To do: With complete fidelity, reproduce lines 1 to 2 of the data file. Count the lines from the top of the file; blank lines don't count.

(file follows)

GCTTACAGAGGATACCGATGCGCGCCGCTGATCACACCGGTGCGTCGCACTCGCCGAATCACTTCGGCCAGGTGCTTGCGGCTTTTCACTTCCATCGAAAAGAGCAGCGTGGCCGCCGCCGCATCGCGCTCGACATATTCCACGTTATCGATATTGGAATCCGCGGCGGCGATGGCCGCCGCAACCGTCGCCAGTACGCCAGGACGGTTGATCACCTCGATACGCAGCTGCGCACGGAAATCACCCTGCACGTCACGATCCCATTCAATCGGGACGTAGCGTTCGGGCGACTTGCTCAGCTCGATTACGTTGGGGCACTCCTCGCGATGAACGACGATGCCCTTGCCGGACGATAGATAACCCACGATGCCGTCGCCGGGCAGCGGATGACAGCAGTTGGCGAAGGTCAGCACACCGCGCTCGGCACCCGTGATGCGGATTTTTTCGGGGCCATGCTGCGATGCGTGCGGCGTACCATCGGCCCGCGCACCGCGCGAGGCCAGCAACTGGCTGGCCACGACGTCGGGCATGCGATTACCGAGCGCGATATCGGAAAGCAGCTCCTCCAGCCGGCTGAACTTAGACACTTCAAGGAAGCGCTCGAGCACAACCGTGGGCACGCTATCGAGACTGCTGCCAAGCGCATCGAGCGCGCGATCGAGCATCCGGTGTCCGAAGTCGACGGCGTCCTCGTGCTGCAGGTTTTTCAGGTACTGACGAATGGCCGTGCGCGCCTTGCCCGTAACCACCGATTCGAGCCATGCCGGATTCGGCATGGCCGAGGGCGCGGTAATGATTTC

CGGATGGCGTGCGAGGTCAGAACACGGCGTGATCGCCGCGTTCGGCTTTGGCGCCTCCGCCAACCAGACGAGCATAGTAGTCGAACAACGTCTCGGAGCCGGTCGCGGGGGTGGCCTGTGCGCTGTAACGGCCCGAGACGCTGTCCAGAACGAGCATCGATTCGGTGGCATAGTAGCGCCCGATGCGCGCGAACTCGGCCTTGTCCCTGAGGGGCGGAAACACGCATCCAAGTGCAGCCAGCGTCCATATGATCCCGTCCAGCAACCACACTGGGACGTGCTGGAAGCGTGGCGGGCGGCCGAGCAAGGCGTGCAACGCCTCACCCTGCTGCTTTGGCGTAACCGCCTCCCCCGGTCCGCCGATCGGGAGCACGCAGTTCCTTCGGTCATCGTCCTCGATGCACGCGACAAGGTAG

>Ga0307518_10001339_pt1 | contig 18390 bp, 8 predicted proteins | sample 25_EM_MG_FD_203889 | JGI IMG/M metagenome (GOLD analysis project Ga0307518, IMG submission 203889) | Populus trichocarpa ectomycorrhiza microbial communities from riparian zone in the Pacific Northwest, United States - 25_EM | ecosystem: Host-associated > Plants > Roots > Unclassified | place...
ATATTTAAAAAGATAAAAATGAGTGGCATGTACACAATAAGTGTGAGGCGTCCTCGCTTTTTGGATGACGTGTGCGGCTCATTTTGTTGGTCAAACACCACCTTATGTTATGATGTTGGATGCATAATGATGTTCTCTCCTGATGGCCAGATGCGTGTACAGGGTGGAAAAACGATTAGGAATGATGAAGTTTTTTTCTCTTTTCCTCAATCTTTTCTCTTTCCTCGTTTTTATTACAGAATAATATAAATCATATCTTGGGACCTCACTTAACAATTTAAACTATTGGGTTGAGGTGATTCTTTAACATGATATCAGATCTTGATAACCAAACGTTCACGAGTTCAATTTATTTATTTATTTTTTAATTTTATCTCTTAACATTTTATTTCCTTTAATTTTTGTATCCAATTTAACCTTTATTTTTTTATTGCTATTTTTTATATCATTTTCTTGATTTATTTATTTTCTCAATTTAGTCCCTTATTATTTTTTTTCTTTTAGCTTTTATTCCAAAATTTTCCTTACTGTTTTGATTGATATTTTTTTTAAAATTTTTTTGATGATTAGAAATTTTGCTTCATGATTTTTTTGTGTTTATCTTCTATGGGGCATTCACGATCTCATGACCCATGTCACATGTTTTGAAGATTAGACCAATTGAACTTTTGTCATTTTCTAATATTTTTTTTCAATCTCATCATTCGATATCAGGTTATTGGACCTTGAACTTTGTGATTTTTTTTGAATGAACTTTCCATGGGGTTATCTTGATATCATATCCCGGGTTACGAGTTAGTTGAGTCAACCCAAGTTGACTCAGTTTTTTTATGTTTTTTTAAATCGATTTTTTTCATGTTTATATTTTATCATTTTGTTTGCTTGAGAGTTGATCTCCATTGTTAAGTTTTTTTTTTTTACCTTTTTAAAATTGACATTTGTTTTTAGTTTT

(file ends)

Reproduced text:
GCTTACAGAGGATACCGATGCGCGCCGCTGATCACACCGGTGCGTCGCACTCGCCGAATCACTTCGGCCAGGTGCTTGCGGCTTTTCACTTCCATCGAAAAGAGCAGCGTGGCCGCCGCCGCATCGCGCTCGACATATTCCACGTTATCGATATTGGAATCCGCGGCGGCGATGGCCGCCGCAACCGTCGCCAGTACGCCAGGACGGTTGATCACCTCGATACGCAGCTGCGCACGGAAATCACCCTGCACGTCACGATCCCATTCAATCGGGACGTAGCGTTCGGGCGACTTGCTCAGCTCGATTACGTTGGGGCACTCCTCGCGATGAACGACGATGCCCTTGCCGGACGATAGATAACCCACGATGCCGTCGCCGGGCAGCGGATGACAGCAGTTGGCGAAGGTCAGCACACCGCGCTCGGCACCCGTGATGCGGATTTTTTCGGGGCCATGCTGCGATGCGTGCGGCGTACCATCGGCCCGCGCACCGCGCGAGGCCAGCAACTGGCTGGCCACGACGTCGGGCATGCGATTACCGAGCGCGATATCGGAAAGCAGCTCCTCCAGCCGGCTGAACTTAGACACTTCAAGGAAGCGCTCGAGCACAACCGTGGGCACGCTATCGAGACTGCTGCCAAGCGCATCGAGCGCGCGATCGAGCATCCGGTGTCCGAAGTCGACGGCGTCCTCGTGCTGCAGGTTTTTCAGGTACTGACGAATGGCCGTGCGCGCCTTGCCCGTAACCACCGATTCGAGCCATGCCGGATTCGGCATGGCCGAGGGCGCGGTAATGATTTC

CGGATGGCGTGCGAGGTCAGAACACGGCGTGATCGCCGCGTTCGGCTTTGGCGCCTCCGCCAACCAGACGAGCATAGTAGTCGAACAACGTCTCGGAGCCGGTCGCGGGGGTGGCCTGTGCGCTGTAACGGCCCGAGACGCTGTCCAGAACGAGCATCGATTCGGTGGCATAGTAGCGCCCGATGCGCGCGAACTCGGCCTTGTCCCTGAGGGGCGGAAACACGCATCCAAGTGCAGCCAGCGTCCATATGATCCCGTCCAGCAACCACACTGGGACGTGCTGGAAGCGTGGCGGGCGGCCGAGCAAGGCGTGCAACGCCTCACCCTGCTGCTTTGGCGTAACCGCCTCCCCCGGTCCGCCGATCGGGAGCACGCAGTTCCTTCGGTCATCGTCCTCGATGCACGCGACAAGGTAG